via Defense Systems
Defense security experts have traditionally differentiated data protection strategies based on whether the information is at rest or in motion. But in today’s highly mobile world, many people have trouble distinguishing between the two modes.
For example, is the data really at rest when it’s sitting inside a mobile device such as a laptop computer, smart phone or USB memory stick that is itself likely to be in motion much of the time?
Cmdr. Greg Czerwonka, chief of the Coast Guard’s information assurance policy division, said any confusion about resting vs. moving data can be easily solved by understanding that the term “in motion” only applies to data traveling through a network. “The data could be an e-mail in transit, information being downloaded from a website, the process of remotely logging in [to a website or database] through a cellular phone or other mobile device, and so on,” he said. “Data stored or being used on a mobile device is considered data at rest.”
Definitions aside, the big task Defense Department and military service network administrators and users face is moving data securely across a mind-boggling array of data transmission technologies that include 3G/4G wireless networks, long-distance wired networks, Wi-Fi local-area networks and microwave links. The challenge is awesome, though the burden has now been somewhat eased by data-in-motion security practices that are now uniform across all DOD organizations. “The security rules are the same for all DOD personnel, regardless of location,” Czerwonka said.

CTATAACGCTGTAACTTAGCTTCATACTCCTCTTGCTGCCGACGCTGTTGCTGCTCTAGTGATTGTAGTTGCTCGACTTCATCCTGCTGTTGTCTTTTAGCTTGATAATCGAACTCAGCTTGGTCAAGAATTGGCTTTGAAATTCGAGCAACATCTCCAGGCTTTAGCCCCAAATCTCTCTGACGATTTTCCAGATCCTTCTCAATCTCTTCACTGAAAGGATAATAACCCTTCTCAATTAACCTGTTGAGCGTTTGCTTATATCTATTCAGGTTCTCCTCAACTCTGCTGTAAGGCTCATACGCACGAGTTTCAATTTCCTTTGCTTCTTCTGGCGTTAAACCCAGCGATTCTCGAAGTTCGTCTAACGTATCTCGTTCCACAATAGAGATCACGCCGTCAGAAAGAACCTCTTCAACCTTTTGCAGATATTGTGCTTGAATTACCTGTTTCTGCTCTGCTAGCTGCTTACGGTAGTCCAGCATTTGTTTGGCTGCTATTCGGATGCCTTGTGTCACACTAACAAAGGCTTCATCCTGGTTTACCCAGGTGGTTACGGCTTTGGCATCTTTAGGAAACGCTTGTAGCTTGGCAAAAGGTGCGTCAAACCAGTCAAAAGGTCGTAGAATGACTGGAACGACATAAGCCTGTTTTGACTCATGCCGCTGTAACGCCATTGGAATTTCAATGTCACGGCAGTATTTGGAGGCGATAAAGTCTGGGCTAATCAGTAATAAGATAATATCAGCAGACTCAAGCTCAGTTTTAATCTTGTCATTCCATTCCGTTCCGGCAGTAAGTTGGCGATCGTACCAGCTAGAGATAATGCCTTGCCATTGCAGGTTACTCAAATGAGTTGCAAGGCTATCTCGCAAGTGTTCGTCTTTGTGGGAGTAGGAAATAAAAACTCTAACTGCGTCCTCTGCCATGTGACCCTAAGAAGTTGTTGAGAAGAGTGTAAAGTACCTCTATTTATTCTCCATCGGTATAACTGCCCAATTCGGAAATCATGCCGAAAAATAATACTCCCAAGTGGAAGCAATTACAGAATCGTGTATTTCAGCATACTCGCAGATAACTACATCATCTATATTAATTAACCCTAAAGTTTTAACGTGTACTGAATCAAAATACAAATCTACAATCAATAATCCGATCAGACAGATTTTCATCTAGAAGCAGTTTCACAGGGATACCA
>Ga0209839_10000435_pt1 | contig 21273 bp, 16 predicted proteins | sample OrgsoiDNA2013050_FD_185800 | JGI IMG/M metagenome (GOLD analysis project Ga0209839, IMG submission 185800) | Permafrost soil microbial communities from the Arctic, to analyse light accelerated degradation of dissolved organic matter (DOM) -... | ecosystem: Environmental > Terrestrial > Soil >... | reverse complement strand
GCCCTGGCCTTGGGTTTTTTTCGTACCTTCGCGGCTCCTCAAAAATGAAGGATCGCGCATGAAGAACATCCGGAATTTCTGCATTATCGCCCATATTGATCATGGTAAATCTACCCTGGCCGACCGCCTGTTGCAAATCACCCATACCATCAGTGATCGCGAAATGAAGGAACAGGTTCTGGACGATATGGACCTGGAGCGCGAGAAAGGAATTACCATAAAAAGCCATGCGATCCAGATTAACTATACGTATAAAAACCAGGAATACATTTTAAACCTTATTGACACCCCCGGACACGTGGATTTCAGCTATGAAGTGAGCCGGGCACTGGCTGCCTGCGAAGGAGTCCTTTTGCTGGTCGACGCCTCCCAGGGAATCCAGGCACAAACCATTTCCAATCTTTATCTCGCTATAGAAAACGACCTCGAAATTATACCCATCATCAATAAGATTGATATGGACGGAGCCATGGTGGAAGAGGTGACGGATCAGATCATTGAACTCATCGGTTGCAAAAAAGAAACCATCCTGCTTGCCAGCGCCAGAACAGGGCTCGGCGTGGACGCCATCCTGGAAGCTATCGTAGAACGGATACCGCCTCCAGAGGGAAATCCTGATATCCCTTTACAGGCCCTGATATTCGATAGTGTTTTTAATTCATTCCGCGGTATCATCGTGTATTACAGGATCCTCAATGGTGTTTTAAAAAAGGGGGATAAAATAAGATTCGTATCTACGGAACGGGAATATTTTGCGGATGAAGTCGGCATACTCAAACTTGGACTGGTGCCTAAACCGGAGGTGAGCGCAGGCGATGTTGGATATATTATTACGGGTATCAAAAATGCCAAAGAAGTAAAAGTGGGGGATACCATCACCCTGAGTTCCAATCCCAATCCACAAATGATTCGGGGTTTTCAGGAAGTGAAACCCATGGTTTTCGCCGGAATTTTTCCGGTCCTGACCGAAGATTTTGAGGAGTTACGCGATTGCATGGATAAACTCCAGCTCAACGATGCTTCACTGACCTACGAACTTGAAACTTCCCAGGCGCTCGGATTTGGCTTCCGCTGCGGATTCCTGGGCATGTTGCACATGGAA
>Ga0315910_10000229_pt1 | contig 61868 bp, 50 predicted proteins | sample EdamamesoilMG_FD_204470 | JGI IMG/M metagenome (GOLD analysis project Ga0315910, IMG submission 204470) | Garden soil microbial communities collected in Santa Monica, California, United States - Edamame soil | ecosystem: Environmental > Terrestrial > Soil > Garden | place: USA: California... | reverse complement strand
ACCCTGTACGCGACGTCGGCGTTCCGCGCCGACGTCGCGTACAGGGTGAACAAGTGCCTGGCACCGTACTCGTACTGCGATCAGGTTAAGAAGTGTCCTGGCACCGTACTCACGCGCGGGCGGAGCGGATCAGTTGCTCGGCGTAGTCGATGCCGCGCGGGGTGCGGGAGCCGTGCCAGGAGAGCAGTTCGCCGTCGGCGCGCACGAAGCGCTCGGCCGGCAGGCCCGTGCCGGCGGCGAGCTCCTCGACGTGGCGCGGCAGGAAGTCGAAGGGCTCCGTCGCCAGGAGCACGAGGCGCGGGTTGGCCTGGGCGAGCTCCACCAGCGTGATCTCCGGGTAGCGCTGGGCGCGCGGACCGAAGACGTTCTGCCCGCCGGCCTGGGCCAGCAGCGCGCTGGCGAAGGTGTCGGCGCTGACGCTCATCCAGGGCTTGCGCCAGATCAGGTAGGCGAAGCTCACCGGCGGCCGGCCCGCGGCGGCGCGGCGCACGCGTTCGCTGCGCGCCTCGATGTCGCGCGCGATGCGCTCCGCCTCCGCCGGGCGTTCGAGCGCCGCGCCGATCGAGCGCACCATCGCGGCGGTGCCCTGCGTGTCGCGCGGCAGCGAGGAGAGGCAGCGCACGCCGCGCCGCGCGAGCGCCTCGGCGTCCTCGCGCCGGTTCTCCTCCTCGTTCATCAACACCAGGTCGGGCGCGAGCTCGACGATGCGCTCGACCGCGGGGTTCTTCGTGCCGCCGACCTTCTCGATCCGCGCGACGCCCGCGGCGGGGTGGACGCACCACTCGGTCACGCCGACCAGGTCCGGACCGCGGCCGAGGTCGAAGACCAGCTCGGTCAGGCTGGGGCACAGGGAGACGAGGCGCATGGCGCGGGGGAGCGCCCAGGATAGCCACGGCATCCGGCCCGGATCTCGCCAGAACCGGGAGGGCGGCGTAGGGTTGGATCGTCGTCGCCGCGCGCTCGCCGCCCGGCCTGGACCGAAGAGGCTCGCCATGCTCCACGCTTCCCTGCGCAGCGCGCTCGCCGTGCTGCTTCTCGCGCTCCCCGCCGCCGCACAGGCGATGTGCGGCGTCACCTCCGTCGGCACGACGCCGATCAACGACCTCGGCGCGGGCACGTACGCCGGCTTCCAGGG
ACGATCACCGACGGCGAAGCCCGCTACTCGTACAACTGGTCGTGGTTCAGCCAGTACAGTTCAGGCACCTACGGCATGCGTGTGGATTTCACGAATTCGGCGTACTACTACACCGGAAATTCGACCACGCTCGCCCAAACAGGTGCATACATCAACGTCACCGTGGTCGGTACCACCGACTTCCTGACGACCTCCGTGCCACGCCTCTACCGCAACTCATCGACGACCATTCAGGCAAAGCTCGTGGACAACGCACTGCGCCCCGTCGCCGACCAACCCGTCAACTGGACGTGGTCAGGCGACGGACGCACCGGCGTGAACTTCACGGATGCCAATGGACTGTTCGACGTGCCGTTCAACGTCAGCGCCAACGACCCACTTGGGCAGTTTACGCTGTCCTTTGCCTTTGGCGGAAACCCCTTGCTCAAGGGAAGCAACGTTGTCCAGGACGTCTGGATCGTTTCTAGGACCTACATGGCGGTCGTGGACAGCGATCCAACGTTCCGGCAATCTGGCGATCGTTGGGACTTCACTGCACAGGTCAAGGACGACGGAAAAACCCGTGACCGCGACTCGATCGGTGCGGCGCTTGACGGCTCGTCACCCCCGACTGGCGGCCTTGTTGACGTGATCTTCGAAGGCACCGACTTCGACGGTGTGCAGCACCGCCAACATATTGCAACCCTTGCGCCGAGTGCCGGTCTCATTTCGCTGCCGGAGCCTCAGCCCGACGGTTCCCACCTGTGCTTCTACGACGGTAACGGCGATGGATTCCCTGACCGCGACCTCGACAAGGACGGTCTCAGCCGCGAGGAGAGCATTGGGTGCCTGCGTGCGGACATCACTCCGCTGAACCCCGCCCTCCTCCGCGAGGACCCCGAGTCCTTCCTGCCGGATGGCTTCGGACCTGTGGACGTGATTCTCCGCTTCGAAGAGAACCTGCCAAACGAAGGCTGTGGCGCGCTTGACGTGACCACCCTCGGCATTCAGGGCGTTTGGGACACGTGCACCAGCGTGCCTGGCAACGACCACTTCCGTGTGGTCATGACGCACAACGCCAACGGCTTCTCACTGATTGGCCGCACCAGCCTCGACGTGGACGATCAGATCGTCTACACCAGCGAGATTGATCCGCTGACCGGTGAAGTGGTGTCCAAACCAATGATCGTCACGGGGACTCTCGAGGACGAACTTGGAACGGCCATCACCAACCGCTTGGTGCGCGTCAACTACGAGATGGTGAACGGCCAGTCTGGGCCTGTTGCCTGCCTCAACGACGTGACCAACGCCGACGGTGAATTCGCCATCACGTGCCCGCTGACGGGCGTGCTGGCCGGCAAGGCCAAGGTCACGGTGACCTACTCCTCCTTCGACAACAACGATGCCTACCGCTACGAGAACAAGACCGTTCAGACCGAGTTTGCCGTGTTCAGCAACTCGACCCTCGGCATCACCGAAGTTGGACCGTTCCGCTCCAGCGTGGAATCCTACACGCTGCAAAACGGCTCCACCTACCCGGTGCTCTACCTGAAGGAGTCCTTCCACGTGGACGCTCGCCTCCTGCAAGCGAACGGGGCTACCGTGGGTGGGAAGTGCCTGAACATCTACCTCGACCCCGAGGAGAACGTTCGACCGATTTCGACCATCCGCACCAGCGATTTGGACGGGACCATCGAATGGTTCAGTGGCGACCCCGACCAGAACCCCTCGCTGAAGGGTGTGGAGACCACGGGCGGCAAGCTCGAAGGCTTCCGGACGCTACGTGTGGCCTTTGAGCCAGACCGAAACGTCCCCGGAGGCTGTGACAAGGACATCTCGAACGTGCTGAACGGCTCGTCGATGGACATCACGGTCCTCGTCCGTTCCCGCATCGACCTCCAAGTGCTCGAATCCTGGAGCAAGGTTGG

For reasons related to cost, deployment speed and convenience, defense organizations are deploying larger numbers of commercial laptops, smart phones and tablets that send data across commercial 3G and 4G wireless networks, largely relying on the security protections commercial carriers build into their systems. “Increasingly, the U.S. military market has turned to [commercial] technologies for cost-effective solutions to enhance their mission,” said Greg Akers, senior vice president in charge of security initiatives at Cisco Systems’ Global Governments Solutions Group.
Ray Letteer, cybersecurity chief at the Marine Corps’ Command, Control, Communications and Computers Department, said wireless carriers build a good deal of protection into their mobile networks. “3G provided significant security improvements from the older 2G systems,” he said. “We do not, at this time, see any issues in pre-4G LTE implementations that show either an improvement or decrement to security” above 3G safeguards.